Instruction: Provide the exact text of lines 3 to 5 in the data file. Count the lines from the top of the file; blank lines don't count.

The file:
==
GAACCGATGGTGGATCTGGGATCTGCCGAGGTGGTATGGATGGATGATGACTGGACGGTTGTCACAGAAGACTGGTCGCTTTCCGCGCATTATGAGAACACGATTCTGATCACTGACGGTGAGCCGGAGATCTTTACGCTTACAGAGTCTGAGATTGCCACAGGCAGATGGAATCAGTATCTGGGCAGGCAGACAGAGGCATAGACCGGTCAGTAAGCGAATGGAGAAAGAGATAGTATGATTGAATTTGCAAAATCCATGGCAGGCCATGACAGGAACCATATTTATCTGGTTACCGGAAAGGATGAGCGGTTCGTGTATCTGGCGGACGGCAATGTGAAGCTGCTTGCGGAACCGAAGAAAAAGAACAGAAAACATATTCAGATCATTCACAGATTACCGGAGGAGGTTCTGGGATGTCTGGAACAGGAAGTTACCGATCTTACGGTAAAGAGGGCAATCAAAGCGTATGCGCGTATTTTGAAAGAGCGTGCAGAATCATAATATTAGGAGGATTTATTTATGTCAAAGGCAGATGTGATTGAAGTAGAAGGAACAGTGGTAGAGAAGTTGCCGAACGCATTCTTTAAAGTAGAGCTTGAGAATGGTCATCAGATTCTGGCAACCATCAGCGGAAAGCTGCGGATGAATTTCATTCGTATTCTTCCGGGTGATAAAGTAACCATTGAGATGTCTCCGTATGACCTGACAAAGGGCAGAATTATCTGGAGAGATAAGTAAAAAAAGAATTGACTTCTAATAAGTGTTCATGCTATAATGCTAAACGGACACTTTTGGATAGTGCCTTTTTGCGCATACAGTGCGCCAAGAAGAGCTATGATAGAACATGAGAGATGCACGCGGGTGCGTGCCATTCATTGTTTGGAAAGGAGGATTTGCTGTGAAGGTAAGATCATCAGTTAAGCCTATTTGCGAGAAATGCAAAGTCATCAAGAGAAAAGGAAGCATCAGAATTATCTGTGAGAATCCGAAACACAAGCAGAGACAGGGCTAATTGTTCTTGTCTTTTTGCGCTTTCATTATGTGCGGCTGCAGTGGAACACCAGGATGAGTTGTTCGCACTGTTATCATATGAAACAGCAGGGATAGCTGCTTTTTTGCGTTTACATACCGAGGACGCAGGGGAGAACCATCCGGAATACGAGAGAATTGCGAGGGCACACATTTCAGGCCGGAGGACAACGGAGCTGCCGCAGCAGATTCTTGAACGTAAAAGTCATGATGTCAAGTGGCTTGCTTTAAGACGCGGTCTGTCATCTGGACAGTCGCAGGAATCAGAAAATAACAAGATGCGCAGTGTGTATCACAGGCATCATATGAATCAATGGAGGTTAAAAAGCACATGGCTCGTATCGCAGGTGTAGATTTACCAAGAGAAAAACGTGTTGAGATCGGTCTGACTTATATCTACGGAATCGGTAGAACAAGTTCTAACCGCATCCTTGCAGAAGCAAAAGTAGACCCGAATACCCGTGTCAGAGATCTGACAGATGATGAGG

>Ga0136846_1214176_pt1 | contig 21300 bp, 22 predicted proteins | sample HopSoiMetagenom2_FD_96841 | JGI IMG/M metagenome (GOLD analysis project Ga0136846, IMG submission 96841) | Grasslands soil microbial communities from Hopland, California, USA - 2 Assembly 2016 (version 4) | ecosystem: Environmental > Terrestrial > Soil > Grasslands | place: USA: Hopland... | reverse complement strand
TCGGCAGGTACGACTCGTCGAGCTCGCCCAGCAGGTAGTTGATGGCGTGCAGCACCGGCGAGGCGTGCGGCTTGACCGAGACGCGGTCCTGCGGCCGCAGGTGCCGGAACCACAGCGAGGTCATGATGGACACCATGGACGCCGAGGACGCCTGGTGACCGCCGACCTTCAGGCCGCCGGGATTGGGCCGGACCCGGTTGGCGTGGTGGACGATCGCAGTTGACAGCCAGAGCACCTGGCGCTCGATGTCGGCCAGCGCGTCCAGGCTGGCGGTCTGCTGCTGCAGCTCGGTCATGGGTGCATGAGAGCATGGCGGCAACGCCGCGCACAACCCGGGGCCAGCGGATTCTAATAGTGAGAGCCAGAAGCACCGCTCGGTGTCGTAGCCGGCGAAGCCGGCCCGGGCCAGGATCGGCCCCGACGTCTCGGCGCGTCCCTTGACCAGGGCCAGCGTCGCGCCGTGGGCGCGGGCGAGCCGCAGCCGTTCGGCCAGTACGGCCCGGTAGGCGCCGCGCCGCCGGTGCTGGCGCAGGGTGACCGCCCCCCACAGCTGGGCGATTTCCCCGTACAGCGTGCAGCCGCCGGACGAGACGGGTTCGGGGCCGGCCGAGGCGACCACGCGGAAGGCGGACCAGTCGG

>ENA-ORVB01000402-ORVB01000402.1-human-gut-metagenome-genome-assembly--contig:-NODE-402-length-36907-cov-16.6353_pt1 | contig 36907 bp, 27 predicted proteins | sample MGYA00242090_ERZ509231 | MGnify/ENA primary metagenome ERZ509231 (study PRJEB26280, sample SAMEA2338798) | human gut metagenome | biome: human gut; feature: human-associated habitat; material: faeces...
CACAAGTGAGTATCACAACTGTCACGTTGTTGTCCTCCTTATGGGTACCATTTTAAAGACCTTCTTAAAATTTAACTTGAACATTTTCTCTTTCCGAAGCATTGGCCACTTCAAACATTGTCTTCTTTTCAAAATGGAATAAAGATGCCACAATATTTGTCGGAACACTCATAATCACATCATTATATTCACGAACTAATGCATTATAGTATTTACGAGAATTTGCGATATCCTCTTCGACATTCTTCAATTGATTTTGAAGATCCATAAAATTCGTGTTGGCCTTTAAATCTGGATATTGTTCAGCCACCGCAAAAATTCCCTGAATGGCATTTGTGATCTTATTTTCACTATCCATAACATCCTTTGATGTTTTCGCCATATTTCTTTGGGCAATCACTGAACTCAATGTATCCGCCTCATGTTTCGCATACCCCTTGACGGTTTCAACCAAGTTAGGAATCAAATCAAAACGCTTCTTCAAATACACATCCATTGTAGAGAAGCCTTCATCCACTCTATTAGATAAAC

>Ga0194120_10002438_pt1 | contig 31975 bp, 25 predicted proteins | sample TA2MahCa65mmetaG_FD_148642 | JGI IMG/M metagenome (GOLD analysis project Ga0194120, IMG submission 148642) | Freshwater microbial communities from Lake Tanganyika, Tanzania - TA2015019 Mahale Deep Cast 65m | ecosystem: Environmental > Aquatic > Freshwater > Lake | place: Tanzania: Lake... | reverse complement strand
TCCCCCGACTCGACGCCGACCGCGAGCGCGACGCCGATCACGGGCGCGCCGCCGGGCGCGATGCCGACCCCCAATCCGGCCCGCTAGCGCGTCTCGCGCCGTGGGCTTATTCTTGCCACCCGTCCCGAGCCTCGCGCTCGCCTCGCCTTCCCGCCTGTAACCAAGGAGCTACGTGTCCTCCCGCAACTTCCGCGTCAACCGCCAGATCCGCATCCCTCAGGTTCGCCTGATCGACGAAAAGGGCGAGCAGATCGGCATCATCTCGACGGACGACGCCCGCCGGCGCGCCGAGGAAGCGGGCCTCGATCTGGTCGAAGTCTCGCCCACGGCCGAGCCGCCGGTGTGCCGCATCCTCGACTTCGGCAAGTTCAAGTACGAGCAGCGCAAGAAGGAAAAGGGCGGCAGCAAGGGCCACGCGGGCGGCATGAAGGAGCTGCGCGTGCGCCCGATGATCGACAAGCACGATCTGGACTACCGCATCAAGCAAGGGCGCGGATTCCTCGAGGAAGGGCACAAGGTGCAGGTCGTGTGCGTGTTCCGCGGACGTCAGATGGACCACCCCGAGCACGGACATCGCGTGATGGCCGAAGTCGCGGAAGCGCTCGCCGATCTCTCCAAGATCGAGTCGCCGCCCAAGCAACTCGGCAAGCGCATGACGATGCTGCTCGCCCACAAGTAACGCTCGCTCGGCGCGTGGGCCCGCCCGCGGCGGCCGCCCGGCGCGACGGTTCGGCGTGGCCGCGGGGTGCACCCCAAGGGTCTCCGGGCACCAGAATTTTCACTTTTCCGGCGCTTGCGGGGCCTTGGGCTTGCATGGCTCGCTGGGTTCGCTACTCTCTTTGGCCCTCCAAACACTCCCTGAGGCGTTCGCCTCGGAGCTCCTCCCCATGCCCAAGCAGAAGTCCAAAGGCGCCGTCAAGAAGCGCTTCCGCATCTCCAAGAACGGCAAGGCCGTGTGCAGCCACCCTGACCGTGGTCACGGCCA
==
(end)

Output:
TCGGCAGGTACGACTCGTCGAGCTCGCCCAGCAGGTAGTTGATGGCGTGCAGCACCGGCGAGGCGTGCGGCTTGACCGAGACGCGGTCCTGCGGCCGCAGGTGCCGGAACCACAGCGAGGTCATGATGGACACCATGGACGCCGAGGACGCCTGGTGACCGCCGACCTTCAGGCCGCCGGGATTGGGCCGGACCCGGTTGGCGTGGTGGACGATCGCAGTTGACAGCCAGAGCACCTGGCGCTCGATGTCGGCCAGCGCGTCCAGGCTGGCGGTCTGCTGCTGCAGCTCGGTCATGGGTGCATGAGAGCATGGCGGCAACGCCGCGCACAACCCGGGGCCAGCGGATTCTAATAGTGAGAGCCAGAAGCACCGCTCGGTGTCGTAGCCGGCGAAGCCGGCCCGGGCCAGGATCGGCCCCGACGTCTCGGCGCGTCCCTTGACCAGGGCCAGCGTCGCGCCGTGGGCGCGGGCGAGCCGCAGCCGTTCGGCCAGTACGGCCCGGTAGGCGCCGCGCCGCCGGTGCTGGCGCAGGGTGACCGCCCCCCACAGCTGGGCGATTTCCCCGTACAGCGTGCAGCCGCCGGACGAGACGGGTTCGGGGCCGGCCGAGGCGACCACGCGGAAGGCGGACCAGTCGG

>ENA-ORVB01000402-ORVB01000402.1-human-gut-metagenome-genome-assembly--contig:-NODE-402-length-36907-cov-16.6353_pt1 | contig 36907 bp, 27 predicted proteins | sample MGYA00242090_ERZ509231 | MGnify/ENA primary metagenome ERZ509231 (study PRJEB26280, sample SAMEA2338798) | human gut metagenome | biome: human gut; feature: human-associated habitat; material: faeces...
CACAAGTGAGTATCACAACTGTCACGTTGTTGTCCTCCTTATGGGTACCATTTTAAAGACCTTCTTAAAATTTAACTTGAACATTTTCTCTTTCCGAAGCATTGGCCACTTCAAACATTGTCTTCTTTTCAAAATGGAATAAAGATGCCACAATATTTGTCGGAACACTCATAATCACATCATTATATTCACGAACTAATGCATTATAGTATTTACGAGAATTTGCGATATCCTCTTCGACATTCTTCAATTGATTTTGAAGATCCATAAAATTCGTGTTGGCCTTTAAATCTGGATATTGTTCAGCCACCGCAAAAATTCCCTGAATGGCATTTGTGATCTTATTTTCACTATCCATAACATCCTTTGATGTTTTCGCCATATTTCTTTGGGCAATCACTGAACTCAATGTATCCGCCTCATGTTTCGCATACCCCTTGACGGTTTCAACCAAGTTAGGAATCAAATCAAAACGCTTCTTCAAATACACATCCATTGTAGAGAAGCCTTCATCCACTCTATTAGATAAAC